#335 Real-Time Traffic Analytics at Intersections

Principal Investigator
Srinivasa Narasimhan
Start Date
July 1, 2020
End Date
June 30, 2021
Research Type
Grant Type
Grant Program
FAST Act - Mobility National (2016 - 2022)
Grant Cycle
2020 Mobility21 UTC


Central to a smart transportation system is access to real-time data especially at points of planned conflict such as intersections.  Unfortunately, visual data is too expensive in bandwidth for remote analysis. The proposed research focuses on performing analysis at the edge and only transmitting compact analysis results.  Algorithms will be developed to detect and track vehicles, pedestrians, and bicyclists to summarize counts, travel direction, and notable events such as near collisions. Summary results will be submitted to a website for a real-time look of the road environment.    
More and more city planners are taking into consideration smart mobility solutions to address transportation needs. For example, self-driving cars offer independence for seniors and people with disabilities, greater road safety, cost savings through ride sharing, increased productivity, reduced congestion, and reduced fuel use and carbon emissions. But what type of information and data is needed for city planners to accommodate smart transportation systems? 

Valuable information can be extracted from visual data, but it is expensive in bandwidth and time to transfer to a computer for processing and interpretation. The proposed research is focused on developing algorithms that can analyze visual data at the edge and share the results in real-time. Intersections are of particular interest because they are bottlenecks for efficient travel. As part of this research, we will develop an edge-computing platform, deploy the platform to an intersection, and build a web-based interface for displaying the real time analytics. 

Edge-Computing Platform
The platform will automatically capture, process, and interpret visual data, which will be wirelessly transmitted. It will consist of hardware protected by a weatherproof enclosure and a software architecture for processing visual data and transmitting results. The primate hardware components are a CPU, GPU, ethernet switch, edge router, and remote power switch. This platform permits high-performance computing, ingesting large amounts of data from cameras, and remote control of the system. We expect to install at least 4 cameras for an intersection.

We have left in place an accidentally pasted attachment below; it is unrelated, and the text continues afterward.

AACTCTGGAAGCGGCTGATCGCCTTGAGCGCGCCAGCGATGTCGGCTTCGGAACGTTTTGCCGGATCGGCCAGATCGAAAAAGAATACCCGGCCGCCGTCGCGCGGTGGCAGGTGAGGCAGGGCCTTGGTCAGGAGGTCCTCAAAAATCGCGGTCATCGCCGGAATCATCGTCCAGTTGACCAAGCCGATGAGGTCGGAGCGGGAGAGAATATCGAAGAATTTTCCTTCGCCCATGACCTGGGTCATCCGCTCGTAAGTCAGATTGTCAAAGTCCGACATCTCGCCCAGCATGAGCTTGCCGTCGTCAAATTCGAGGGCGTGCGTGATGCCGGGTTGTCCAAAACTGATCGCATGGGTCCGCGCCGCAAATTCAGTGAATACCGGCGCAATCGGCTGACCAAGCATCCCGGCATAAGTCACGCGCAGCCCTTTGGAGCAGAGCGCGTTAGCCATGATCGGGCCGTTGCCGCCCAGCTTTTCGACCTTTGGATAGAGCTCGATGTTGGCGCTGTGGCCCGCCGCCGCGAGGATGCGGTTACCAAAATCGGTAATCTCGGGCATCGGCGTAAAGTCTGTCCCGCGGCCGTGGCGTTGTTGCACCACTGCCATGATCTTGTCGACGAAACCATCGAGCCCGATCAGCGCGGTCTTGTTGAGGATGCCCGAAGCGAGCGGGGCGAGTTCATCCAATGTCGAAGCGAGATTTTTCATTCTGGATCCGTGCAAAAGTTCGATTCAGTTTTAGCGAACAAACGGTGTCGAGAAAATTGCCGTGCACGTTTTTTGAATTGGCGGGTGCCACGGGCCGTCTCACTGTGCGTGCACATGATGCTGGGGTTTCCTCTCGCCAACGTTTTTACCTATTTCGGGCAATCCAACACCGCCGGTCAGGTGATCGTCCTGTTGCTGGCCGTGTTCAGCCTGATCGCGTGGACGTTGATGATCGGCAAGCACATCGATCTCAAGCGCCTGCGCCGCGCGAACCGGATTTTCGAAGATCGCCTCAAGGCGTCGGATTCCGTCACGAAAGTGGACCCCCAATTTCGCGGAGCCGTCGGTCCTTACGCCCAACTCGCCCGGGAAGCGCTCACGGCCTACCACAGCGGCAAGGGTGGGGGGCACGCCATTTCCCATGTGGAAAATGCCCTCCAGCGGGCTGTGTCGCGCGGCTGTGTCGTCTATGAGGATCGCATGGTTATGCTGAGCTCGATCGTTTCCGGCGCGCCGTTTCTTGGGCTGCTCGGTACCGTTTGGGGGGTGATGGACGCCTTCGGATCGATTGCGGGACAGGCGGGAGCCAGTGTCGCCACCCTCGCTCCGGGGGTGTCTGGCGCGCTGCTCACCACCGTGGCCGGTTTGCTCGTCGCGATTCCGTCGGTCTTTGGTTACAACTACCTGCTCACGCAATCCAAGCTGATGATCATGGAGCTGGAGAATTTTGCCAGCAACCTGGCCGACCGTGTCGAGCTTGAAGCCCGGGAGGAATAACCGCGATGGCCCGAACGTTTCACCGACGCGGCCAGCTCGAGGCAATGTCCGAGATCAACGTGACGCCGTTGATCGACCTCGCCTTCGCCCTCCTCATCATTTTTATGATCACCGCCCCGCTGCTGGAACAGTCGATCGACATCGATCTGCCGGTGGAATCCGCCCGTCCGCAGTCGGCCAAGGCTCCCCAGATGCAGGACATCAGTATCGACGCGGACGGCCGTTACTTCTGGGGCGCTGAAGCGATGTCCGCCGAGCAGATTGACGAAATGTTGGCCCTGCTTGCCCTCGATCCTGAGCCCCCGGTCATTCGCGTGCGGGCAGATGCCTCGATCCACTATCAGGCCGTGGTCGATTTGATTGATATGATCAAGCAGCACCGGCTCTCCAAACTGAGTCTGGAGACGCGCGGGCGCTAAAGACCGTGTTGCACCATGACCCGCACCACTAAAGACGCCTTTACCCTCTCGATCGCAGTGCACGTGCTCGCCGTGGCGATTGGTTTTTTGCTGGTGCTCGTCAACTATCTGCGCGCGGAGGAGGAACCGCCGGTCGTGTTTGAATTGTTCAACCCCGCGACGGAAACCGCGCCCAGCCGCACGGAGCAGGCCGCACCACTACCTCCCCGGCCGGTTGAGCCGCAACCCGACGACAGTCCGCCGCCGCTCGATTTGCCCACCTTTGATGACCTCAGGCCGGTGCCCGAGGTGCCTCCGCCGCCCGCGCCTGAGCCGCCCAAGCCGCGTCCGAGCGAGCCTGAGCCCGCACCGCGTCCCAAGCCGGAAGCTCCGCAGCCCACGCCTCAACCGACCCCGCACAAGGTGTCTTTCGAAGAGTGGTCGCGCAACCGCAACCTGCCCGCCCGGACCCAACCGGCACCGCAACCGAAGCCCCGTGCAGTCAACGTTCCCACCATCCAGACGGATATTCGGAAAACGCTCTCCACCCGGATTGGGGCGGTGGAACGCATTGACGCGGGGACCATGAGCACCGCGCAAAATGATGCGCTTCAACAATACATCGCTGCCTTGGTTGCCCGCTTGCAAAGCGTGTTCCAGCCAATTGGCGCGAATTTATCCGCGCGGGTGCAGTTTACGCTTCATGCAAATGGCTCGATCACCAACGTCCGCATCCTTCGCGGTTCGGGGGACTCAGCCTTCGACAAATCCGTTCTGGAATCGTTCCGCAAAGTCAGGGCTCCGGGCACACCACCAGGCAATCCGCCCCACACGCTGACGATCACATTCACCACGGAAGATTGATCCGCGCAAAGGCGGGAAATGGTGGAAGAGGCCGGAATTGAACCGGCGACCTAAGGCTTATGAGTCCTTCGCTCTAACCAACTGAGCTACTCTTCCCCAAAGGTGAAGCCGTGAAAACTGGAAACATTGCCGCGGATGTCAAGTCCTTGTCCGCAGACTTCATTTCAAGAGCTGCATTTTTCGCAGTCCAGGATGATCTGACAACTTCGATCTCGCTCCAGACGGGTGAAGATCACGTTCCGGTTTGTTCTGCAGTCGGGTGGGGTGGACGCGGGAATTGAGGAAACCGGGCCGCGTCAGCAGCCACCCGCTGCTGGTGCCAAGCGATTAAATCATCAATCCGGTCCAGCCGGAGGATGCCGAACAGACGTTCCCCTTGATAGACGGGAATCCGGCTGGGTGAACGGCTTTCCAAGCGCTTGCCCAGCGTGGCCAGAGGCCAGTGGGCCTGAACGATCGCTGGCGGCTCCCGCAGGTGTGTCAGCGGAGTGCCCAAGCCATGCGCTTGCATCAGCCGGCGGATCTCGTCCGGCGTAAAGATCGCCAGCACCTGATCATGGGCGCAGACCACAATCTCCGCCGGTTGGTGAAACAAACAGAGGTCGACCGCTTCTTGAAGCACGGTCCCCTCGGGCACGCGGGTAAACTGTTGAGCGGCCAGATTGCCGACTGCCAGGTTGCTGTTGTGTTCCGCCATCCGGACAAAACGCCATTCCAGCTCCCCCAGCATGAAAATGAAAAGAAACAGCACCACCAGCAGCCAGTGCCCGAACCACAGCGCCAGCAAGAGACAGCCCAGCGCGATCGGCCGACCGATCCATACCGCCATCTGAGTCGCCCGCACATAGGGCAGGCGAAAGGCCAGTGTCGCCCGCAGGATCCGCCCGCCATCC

Algorithms and Analytics
We have experience training deep learning models to detect and classify these objects. Crucial for computing critical analytics is tracking objects to observe temporal behavior. This is challenging due to obstructions caused by objects on the road. Capturing data from multiple cameras assists in providing different viewpoints, but corresponding images from all of the cameras needs to be computed. We will develop methods for identifying corresponding objects from multiple, unsynchronized cameras. Tracking objects will permit observing the path that each object traverses throughout the intersection. This will allow us compute statistics on how vehicles travel. Novel methods will be developed to identify and predict anomalous behavior such as near collisions, unexpected entry into the roadway, jaywalking, etc.

Analytics Reporting Platform
Information computed by the edge-computing platform will be displayed in an easy-to-visualize web-based platform. We will build this platform using a privately controlled server on Carnegie Mellon University’s campus. The platform will show live video feeds, as well as all of the analytics over time. Users with permitted access will be able to navigate the temporal data to view analytics within specific time frames. 

The Team
The proposed applied research will be conducted by a team of experts from computer vision, imaging and optics, robotics, machine learning, and systems development with strong experiences in deploying transportation related applications.  

Carnegie Mellon University, and the City of Pittsburgh provide a perfect ecosystem for this research. Key personnel have been part of the University Transportation Center (UTC) for Technologies for Safe and Efficient Transportation (TSET), where they conduct basic and applied research in safety and scene understanding and a National Science Foundation award on Cyberphysical Systems with a Technology Transfer to Practice (TTP) option. Metro21 supports numerous applied research projects at Carnegie Mellon University and will serve as a liason with the City of Pittsburgh and other deployment stakeholders. This proposal fulfills a critical need in bringing together basic and applied research efforts in a principled manner to design, develop, and deploy a system for more efficient transportation systems.